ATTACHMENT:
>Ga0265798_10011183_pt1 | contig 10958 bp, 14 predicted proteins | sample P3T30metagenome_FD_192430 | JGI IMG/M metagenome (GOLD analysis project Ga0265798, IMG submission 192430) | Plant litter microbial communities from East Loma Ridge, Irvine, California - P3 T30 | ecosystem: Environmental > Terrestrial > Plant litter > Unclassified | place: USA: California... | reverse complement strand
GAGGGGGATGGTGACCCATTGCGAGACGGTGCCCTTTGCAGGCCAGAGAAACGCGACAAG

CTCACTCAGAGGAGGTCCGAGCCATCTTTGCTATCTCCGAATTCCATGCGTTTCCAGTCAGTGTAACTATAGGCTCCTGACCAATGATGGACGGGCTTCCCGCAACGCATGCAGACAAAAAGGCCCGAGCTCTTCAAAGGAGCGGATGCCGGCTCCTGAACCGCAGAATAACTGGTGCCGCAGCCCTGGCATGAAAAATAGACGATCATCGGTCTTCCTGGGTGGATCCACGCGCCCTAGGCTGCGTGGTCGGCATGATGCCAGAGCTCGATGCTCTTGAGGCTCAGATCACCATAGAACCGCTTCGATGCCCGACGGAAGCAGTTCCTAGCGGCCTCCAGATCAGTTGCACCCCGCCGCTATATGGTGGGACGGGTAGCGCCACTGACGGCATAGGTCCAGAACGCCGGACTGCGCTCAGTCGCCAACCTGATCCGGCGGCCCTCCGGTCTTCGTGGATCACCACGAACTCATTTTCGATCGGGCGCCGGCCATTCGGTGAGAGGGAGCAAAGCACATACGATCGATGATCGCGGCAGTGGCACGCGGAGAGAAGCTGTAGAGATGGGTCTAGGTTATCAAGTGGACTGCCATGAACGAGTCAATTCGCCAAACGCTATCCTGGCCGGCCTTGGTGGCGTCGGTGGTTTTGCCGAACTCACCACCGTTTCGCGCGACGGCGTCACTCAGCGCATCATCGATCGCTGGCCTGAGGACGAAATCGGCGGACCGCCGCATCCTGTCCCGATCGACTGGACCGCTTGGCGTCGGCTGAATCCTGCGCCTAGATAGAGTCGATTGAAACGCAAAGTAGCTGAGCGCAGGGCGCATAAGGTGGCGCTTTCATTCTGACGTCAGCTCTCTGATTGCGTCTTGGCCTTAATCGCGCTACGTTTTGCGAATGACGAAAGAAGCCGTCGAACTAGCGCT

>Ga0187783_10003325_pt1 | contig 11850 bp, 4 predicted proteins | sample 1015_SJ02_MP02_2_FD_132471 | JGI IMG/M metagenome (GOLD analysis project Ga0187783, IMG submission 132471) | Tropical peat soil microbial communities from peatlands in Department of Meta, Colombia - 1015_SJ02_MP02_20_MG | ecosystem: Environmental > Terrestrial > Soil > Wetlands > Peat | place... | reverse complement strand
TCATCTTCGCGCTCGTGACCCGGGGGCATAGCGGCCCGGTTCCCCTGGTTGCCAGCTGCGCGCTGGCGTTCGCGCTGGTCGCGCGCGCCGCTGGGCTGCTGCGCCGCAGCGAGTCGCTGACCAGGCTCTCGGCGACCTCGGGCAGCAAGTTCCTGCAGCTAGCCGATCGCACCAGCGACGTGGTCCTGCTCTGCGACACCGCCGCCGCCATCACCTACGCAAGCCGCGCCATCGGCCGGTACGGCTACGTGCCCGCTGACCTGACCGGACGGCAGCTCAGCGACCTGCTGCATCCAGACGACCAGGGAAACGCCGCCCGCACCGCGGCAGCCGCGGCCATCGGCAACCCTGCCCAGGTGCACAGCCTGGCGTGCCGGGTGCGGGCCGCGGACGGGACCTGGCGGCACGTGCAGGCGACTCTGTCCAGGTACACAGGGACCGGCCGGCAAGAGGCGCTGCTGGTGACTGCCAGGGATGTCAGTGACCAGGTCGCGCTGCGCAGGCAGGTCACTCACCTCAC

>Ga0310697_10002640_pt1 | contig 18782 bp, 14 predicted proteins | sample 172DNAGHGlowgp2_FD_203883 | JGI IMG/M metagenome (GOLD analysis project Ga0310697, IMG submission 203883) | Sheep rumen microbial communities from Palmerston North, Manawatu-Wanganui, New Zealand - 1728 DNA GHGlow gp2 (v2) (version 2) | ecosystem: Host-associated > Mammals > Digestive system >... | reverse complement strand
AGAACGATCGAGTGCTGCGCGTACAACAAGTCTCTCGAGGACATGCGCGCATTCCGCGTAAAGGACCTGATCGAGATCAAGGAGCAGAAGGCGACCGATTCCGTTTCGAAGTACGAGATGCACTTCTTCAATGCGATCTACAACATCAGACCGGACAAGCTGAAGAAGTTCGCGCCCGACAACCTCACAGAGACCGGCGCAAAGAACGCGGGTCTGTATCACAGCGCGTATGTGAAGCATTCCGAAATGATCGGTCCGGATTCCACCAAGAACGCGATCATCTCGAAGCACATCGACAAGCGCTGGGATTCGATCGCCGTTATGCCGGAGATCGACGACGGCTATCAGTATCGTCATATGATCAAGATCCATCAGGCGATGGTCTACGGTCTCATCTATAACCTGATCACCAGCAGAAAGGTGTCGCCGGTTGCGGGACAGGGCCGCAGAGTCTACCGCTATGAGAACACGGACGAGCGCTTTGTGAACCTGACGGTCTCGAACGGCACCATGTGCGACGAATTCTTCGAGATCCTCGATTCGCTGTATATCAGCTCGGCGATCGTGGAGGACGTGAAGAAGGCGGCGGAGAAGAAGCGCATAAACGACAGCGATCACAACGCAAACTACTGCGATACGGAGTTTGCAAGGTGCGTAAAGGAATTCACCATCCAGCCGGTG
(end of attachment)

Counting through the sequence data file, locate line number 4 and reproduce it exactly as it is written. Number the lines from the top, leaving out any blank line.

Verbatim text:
>Ga0187783_10003325_pt1 | contig 11850 bp, 4 predicted proteins | sample 1015_SJ02_MP02_2_FD_132471 | JGI IMG/M metagenome (GOLD analysis project Ga0187783, IMG submission 132471) | Tropical peat soil microbial communities from peatlands in Department of Meta, Colombia - 1015_SJ02_MP02_20_MG | ecosystem: Environmental > Terrestrial > Soil > Wetlands > Peat | place... | reverse complement strand